As I and the Ghia started down the mountain, I noticed that once again my location had changed. This time, the ferry wasn't heading across to the Jersey shore as I had thought, but rather it was the skyline of Vancouver Canada and beyond that, Victoria, that was welcoming me. Even the incessant rain couldn't wear me down, tonight I would be sleeping in the Empress Hotel, with a sumptuous tea to warm me up, and a new DVD in the player. Dedicated Anglophile that I am, what could possibly be better than that? And of all things, it was a story set in a very English village. As the Ghia rumbled up on the ramp into the ferry for Victoria, I couldn't help the grin on my face...
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It seems that every year brings a new version of one of Jane Austen's classic novels to the screen, usually being presented by the BBC on Public Broadcasting here in the States. And the odds are very good that I will be watching it, as I adore the novels of Jane Austen, and find something new every time I watch an adaptation.
This time, it was Emma, Jane Austen's fifth novel, and one of her most popular coming to the screen. Living in the country town of Highbury, in the exquisitely furnished and maintained manor of Hartfield, Emma Woodhouse (Romola Garai) is a lovely, blonde miss of breeding and good manners. This however, does not mean that she has much sense, for she tends to leap to conclusions without thinking it through first, and when her meddling results in a love match and marriage between her former governess (Jodhi May) and a local gentleman, Mr. Weston (Robert Bathhurst), Emma thinks that she has found her calling in life -- to arrange marriages.
Not that Emma ever intends to marry herself. No, no, no, not at all, she has no true need to ever wed, as she has fortune enough and has never really fallen in love herself. And upon that pedestal of her own making, she feels quite secure looking down her pretty nose at everyone else. Besides, her fretful, hypochondriac father (Michael Gambon) needs her to take care of him, especially since his other daughter, Isabella, has gone and married the brother of Mr. Knightley (Jonny Lee Miller), a good neighbor and the owner of the palatial Donwell Abbey.
Emma's next target for matrimony is Harriet Smith (Louise Dylan), a winsome girl who is a boarder at a local girl's school. Unfortunately for Harriet, she is literally a nobody, born of good people, but unacknowledged. This makes her rather lower than the gentry class that Emma belongs to, but Emma feels that she can arrange a good marriage for her. And who else could deserve such a good soul as Harriet as the local vicar, Mr. Elton (Blake Ritson)? So Emma meddles, forcing Harriet to turn down a perfectly good match with a local farmer who loves Harriet deeply.
But it seems that Mr. Elton is more interested in Emma, and more importantly, her marriage portion of 30,000 pounds. To him, Harriet is a nothing, a no one, and certainly not suitable for him! As Emma finds out during a carriage ride. It's a humbling set-down for her, but clearly not enough for her to stop in her matchmaking. Again she tries to set up Harriet, this time with a newcomer to the neighborhood, Frank Churchill (Rupert Evans), the son that Mr. Weston turned over to his sister to raise and who was adopted by him.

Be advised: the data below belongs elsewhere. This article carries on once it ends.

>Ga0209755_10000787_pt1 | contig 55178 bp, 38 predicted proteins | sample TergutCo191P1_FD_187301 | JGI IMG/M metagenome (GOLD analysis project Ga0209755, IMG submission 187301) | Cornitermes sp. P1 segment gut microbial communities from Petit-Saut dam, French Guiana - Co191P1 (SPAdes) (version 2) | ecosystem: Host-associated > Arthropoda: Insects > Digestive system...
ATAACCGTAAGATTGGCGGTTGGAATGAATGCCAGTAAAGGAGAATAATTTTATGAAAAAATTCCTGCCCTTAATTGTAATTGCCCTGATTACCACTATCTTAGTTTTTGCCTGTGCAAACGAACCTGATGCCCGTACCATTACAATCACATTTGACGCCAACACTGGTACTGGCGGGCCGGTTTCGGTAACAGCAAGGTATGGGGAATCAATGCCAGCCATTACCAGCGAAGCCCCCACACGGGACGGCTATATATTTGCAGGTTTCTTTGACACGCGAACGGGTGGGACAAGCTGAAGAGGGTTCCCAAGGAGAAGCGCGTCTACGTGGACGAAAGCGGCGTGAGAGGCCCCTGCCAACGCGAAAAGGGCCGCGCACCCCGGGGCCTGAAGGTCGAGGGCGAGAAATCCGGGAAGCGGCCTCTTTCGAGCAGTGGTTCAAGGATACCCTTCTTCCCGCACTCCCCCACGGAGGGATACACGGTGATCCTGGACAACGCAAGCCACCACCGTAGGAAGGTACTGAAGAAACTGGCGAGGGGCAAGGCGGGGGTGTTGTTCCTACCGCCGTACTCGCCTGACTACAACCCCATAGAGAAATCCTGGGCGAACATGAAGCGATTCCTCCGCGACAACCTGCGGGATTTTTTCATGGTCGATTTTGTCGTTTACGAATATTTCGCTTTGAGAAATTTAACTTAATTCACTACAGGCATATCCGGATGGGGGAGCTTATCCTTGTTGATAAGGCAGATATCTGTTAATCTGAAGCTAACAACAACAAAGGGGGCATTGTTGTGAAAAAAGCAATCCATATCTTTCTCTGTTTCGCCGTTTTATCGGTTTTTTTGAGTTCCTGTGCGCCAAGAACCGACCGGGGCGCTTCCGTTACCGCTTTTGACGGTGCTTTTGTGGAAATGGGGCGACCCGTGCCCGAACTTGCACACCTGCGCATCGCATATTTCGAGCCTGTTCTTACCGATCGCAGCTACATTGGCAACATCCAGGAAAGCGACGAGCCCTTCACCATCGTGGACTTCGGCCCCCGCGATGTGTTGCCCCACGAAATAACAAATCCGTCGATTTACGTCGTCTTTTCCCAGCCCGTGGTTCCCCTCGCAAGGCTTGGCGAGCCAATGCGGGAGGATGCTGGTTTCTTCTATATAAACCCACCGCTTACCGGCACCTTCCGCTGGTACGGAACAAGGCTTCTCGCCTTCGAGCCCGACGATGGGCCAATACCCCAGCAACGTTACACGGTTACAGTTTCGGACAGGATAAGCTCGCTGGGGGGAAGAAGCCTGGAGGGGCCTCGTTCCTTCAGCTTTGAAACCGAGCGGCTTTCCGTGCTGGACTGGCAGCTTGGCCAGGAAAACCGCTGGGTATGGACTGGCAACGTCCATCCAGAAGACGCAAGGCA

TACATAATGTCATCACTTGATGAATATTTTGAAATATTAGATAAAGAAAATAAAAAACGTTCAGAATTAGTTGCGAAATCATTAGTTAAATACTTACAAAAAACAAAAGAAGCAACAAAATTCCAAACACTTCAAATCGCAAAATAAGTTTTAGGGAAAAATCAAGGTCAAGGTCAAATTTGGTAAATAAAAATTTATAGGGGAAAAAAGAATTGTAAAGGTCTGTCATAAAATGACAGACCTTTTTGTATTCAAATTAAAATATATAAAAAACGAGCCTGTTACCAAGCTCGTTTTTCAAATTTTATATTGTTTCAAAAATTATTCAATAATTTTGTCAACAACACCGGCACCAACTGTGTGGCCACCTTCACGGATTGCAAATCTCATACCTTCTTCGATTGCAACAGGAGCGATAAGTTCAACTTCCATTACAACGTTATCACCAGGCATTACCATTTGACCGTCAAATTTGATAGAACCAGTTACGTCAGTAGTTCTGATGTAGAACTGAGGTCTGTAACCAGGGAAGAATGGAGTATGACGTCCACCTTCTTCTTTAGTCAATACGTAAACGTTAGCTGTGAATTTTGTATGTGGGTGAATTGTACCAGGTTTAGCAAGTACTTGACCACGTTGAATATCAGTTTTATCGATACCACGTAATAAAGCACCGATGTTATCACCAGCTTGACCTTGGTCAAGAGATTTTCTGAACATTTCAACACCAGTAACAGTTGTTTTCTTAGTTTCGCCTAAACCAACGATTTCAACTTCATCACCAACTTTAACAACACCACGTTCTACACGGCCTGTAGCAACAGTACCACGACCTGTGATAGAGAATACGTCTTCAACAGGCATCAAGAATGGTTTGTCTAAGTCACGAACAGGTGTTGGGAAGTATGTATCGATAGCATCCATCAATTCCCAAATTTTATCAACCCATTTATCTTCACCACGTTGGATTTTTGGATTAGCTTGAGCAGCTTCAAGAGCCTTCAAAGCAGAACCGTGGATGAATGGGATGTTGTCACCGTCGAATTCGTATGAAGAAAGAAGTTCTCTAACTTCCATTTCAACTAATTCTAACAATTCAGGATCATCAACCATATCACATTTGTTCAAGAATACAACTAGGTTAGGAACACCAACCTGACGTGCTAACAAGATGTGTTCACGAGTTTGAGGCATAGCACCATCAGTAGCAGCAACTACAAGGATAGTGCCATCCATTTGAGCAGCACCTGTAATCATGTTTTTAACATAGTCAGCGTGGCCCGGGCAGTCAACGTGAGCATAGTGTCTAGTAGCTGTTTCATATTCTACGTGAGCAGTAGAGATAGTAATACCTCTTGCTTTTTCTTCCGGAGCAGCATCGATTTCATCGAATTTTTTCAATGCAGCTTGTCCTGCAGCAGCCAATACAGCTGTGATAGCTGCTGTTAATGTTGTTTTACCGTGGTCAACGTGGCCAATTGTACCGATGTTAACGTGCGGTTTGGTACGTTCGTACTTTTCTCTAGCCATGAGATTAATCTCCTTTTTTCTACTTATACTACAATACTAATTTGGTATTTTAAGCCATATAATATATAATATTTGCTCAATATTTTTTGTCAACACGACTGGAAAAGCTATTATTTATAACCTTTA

But as we see, Emma remains entirely oblivious to the havoc she's making, and the pain that she is causing. The only person who has the strength to scold her for her behaviour is Mr. Knightley, but will it be in time to keep Emma from ruining several lives before she is done?
Romola Garai makes for a wonderful Emma Woodhouse, and she clearly wears her emotions on her face. She knows when she is making mistakes, and while her actions are make from sheer good heartedness to see people be happy, her blunders are not at all malicious. It's that trait that saves Emma from being a completely detestable person, and while we might get annoyed with her, we can still like her for who she is. I liked this version of Emma, for she is very human and very likeable at the end, and she is clearly learning from her errors.
The secondary actors in this, especially Tamsin Greig as the poverty-stricken Miss Bates, and Christina Cole as the vile Mrs. Elton make memorable turns.
I have to say, this has been one of the more beautiful productions that I've seen on the screen lately. The colours here are vivid and sun drenched, and well, nothing else can really stand in for the grand estates of England. Loseley Park in Surrey is used for Donwell Abbey, and Squerreys Court in Kent for Hartfield, and the village of Chilham, Kent does well as the local town of Highbury.
Inevitably, there are going to be comparisons between this version and the other versions of the film. I do say that this one is far better than the one with Gwyneth Paltrow as Emma, and Jeremy Northam as Mr. Kingsley -- albeit that Mr. Northam is far handsomer than Jonny Lee Miller in the role. As to the one with Kate Beckinsale in the title role, this version is a bit longer and has more of the backstory involved so that the viewer has a greater understanding of why Emma does what she does, and more of the interplay among the other characters, especially Jane Fairfax and Frank Churchill.
The DVD version of this is due to be released in the US in February, and I'll be posting an update on whatever extra features that it has to offer when I get it.
Other film versions of the novel:
Overall, five stars. This one is worth the time to watch.
This is my Movies entry into the Around Epinions In 80 Days Write-Off.
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